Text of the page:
Skip to comments.“Constantine can not be overcome!” ~ Constantine enters Rome in triumph after the Battle of the Milvian Bridge, October 28, AD 312
Posted on 10/28/2021 12:26:10 PM PDT by Antoninus
When Constantine entered Rome on October 28, AD 312 after crushing the superior forces of Maxentius at the Battle of the Milvian Bridge, it marked the end of one era and the beginning of another. There are several accounts of the battle and its aftermath recorded in ancient times, and two in particular stand out as being written by immediate contemporaries who certainly spoke with the participants. One of those who recorded the battle was Lactantius, a scholar who had served at the court of Diocletian and later became the tutor of Constantine’s son, Crispus.
Here is his account as drawn from his invaluable work, On the Deaths of the Persecutors (Chapter XLIV):
And now a civil war broke out between Constantine and Maxentius. Although Maxentius kept himself within Rome, because the soothsayers had foretold that if he went out of it he should perish, yet he conducted the military operations by able generals. In forces he exceeded his adversary, for he had not only his father’s army which deserted from Severus, but also his own which he had lately drawn together out of Mauritania and Italy. They fought and the troops of Maxentius prevailed.
Other ancient accounts give additional details. Zosimus, a pagan historian hostile to Constantine writing in the early 6th century, indicates in his New History that the forces of Maxentius at the start of the campaign numbered some 170,000, while those of Constantine were about 98,000. Eusebius, writing in Life of the Blessed Emperor Constantine, says that Maxentius positioned his forces throughout Italy to ambush the army of Constantine as it made its way south. An anonymous panegyricist who wrote soon after Constantine’s victory says that Constantine was able to successfully fight through these ambushes, winning battles at the towns of Susa, Turin and Verona before approaching Rome.
However, when he reached Rome, Constantine was faced with the task of besieging the huge city with an army still likely inferior in numbers to his opponent – a losing proposition when facing an entrenched enemy. Thus, he stood outside the city stymied. It is in this sense that we should understand Lactantius’s claim above that the forces of Maxentius prevailed, at least at first. Considering the situation from a military perspective, the prospects of Constantine were indeed grim upon reaching Rome. It should be recalled that Maxentius had easily defeated the previous attempts by Severus and Galerius to remove him from Rome. In both cases, Maxentius was able to bribe the soldiers of his opponents and his efforts were so successful that both emperors were to forced to flee in successive campaigns. In the case of Severus, his whole army defected to Maxentius and he was ignominiously captured and put to death. No doubt, Maxentius hoped to thwart Constantine’s attack using similar tactics while remaining safely ensconced in the Eternal City.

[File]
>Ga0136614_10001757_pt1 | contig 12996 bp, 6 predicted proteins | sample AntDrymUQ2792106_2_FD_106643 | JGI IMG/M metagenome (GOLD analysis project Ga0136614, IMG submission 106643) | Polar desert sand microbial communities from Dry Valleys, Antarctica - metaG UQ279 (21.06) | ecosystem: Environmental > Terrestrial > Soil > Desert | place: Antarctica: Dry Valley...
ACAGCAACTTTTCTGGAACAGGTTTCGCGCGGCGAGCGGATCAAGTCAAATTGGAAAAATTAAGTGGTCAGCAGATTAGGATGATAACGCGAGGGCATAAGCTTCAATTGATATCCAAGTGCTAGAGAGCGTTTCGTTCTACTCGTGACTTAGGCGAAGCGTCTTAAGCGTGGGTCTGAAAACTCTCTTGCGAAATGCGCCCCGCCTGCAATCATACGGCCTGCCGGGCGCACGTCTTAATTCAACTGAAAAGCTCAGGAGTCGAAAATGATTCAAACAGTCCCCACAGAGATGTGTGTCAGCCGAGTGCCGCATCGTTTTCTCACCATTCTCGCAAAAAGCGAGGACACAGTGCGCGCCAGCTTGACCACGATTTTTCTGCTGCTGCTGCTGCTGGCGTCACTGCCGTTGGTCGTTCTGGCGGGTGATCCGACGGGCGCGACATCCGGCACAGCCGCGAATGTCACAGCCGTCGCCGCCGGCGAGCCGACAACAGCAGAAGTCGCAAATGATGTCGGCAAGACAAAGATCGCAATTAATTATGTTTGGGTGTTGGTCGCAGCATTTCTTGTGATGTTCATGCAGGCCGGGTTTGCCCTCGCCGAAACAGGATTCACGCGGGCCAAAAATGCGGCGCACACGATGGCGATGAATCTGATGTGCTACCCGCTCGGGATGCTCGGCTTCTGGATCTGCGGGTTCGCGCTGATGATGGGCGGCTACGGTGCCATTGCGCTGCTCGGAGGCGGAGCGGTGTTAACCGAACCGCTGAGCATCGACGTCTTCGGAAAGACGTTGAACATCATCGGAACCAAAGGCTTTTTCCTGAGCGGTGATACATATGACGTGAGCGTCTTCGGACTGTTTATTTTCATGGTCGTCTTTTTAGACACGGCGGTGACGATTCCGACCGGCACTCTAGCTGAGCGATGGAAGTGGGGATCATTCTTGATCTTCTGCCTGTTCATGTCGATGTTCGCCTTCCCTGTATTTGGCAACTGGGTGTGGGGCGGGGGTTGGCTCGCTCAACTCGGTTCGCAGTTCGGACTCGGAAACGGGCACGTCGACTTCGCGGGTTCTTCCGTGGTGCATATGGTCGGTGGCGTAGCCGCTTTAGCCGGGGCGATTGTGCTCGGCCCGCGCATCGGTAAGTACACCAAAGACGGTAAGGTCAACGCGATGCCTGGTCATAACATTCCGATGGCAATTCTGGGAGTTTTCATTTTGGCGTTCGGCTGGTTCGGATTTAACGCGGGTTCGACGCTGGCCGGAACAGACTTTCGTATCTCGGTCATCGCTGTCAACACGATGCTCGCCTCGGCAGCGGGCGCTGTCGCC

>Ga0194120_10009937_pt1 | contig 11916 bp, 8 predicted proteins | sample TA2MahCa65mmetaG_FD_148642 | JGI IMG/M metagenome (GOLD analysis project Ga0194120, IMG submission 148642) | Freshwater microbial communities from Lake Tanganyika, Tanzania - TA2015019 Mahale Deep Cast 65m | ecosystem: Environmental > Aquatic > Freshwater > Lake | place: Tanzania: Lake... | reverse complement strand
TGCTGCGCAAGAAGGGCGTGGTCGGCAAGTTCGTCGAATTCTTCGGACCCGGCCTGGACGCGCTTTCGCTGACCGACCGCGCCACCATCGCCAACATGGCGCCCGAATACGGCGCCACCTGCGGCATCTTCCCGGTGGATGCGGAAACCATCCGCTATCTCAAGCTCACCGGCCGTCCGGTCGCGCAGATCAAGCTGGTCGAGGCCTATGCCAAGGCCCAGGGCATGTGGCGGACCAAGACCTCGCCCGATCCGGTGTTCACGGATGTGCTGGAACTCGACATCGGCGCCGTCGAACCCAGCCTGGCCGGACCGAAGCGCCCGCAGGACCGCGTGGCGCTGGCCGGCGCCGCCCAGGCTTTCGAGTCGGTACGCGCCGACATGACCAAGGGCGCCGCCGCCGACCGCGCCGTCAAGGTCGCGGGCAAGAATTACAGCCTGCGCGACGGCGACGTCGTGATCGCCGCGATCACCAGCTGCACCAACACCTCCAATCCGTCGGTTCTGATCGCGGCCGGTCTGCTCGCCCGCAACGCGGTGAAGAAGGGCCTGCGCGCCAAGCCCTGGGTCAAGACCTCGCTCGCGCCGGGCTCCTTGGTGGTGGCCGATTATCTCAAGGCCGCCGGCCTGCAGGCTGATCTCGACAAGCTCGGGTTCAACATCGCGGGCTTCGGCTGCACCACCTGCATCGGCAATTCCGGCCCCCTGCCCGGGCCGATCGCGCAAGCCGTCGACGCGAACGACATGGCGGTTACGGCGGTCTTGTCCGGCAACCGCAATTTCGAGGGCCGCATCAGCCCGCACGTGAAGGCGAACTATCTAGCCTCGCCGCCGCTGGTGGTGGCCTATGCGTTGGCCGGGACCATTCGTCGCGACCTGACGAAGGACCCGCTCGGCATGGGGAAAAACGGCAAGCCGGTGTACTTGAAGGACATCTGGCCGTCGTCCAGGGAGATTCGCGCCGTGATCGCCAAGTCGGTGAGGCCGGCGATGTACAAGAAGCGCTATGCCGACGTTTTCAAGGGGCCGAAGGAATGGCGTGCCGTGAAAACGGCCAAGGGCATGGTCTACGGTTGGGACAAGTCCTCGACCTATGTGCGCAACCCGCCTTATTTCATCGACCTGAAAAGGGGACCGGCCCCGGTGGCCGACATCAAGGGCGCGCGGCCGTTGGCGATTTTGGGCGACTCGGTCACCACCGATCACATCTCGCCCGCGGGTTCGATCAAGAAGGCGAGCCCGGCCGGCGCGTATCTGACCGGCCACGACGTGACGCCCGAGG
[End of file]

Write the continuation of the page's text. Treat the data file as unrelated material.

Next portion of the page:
It was then that something wholly unexpected and incredible happened. Lactantius continues:
At length, Constantine with steady courage and a mind prepared for every event, led his whole forces to the neighborhood of Rome and encamped them opposite to the Milvian bridge. The anniversary of the reign of Maxentius approached—that is, the sixth of the kalends of November—and the fifth year of his reign was drawing to an end.
Constantine was directed in a dream to cause the heavenly sign to be delineated on the shields of his soldiers and so to proceed to battle. He did as he had been commanded, and he marked on their shields the letter X, with a perpendicular line drawn through it and turned round thus at the top, being the cipher of Christ. Having this sign, his troops stood to arms.